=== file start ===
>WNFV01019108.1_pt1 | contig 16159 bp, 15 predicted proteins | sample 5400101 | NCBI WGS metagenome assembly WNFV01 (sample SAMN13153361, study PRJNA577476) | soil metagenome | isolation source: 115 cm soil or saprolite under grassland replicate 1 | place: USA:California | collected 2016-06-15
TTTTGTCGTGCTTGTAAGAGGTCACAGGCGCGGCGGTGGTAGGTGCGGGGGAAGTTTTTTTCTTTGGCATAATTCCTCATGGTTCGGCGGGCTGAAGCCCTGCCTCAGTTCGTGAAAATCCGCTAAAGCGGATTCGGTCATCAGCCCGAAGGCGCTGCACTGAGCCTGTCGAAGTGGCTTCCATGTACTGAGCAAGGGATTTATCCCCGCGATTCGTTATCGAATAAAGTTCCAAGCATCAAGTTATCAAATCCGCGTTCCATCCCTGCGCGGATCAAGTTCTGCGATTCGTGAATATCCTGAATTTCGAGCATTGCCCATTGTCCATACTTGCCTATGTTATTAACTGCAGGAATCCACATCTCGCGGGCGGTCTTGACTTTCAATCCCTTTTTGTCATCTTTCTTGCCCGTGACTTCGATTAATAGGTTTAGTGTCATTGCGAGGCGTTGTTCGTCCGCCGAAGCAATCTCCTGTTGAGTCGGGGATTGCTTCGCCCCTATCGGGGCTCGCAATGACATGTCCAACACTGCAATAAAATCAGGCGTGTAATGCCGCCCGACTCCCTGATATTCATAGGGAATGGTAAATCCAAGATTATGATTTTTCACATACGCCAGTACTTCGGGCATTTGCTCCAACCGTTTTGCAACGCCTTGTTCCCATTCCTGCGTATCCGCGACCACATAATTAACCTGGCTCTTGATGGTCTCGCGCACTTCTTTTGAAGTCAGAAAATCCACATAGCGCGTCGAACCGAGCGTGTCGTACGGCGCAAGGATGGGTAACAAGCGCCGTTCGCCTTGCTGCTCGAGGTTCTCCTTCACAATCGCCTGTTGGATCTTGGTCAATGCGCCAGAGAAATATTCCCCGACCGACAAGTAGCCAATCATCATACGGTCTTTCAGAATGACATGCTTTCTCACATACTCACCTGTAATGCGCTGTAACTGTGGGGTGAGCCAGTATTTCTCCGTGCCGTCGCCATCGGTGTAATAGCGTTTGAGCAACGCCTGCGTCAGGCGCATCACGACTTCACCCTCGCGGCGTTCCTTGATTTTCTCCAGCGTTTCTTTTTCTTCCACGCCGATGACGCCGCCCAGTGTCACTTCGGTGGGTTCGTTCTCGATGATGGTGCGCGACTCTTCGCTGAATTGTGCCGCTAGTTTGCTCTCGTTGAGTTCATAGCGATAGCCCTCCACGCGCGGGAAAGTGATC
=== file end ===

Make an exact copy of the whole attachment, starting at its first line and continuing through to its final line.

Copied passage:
>WNFV01019108.1_pt1 | contig 16159 bp, 15 predicted proteins | sample 5400101 | NCBI WGS metagenome assembly WNFV01 (sample SAMN13153361, study PRJNA577476) | soil metagenome | isolation source: 115 cm soil or saprolite under grassland replicate 1 | place: USA:California | collected 2016-06-15
TTTTGTCGTGCTTGTAAGAGGTCACAGGCGCGGCGGTGGTAGGTGCGGGGGAAGTTTTTTTCTTTGGCATAATTCCTCATGGTTCGGCGGGCTGAAGCCCTGCCTCAGTTCGTGAAAATCCGCTAAAGCGGATTCGGTCATCAGCCCGAAGGCGCTGCACTGAGCCTGTCGAAGTGGCTTCCATGTACTGAGCAAGGGATTTATCCCCGCGATTCGTTATCGAATAAAGTTCCAAGCATCAAGTTATCAAATCCGCGTTCCATCCCTGCGCGGATCAAGTTCTGCGATTCGTGAATATCCTGAATTTCGAGCATTGCCCATTGTCCATACTTGCCTATGTTATTAACTGCAGGAATCCACATCTCGCGGGCGGTCTTGACTTTCAATCCCTTTTTGTCATCTTTCTTGCCCGTGACTTCGATTAATAGGTTTAGTGTCATTGCGAGGCGTTGTTCGTCCGCCGAAGCAATCTCCTGTTGAGTCGGGGATTGCTTCGCCCCTATCGGGGCTCGCAATGACATGTCCAACACTGCAATAAAATCAGGCGTGTAATGCCGCCCGACTCCCTGATATTCATAGGGAATGGTAAATCCAAGATTATGATTTTTCACATACGCCAGTACTTCGGGCATTTGCTCCAACCGTTTTGCAACGCCTTGTTCCCATTCCTGCGTATCCGCGACCACATAATTAACCTGGCTCTTGATGGTCTCGCGCACTTCTTTTGAAGTCAGAAAATCCACATAGCGCGTCGAACCGAGCGTGTCGTACGGCGCAAGGATGGGTAACAAGCGCCGTTCGCCTTGCTGCTCGAGGTTCTCCTTCACAATCGCCTGTTGGATCTTGGTCAATGCGCCAGAGAAATATTCCCCGACCGACAAGTAGCCAATCATCATACGGTCTTTCAGAATGACATGCTTTCTCACATACTCACCTGTAATGCGCTGTAACTGTGGGGTGAGCCAGTATTTCTCCGTGCCGTCGCCATCGGTGTAATAGCGTTTGAGCAACGCCTGCGTCAGGCGCATCACGACTTCACCCTCGCGGCGTTCCTTGATTTTCTCCAGCGTTTCTTTTTCTTCCACGCCGATGACGCCGCCCAGTGTCACTTCGGTGGGTTCGTTCTCGATGATGGTGCGCGACTCTTCGCTGAATTGTGCCGCTAGTTTGCTCTCGTTGAGTTCATAGCGATAGCCCTCCACGCGCGGGAAAGTGATC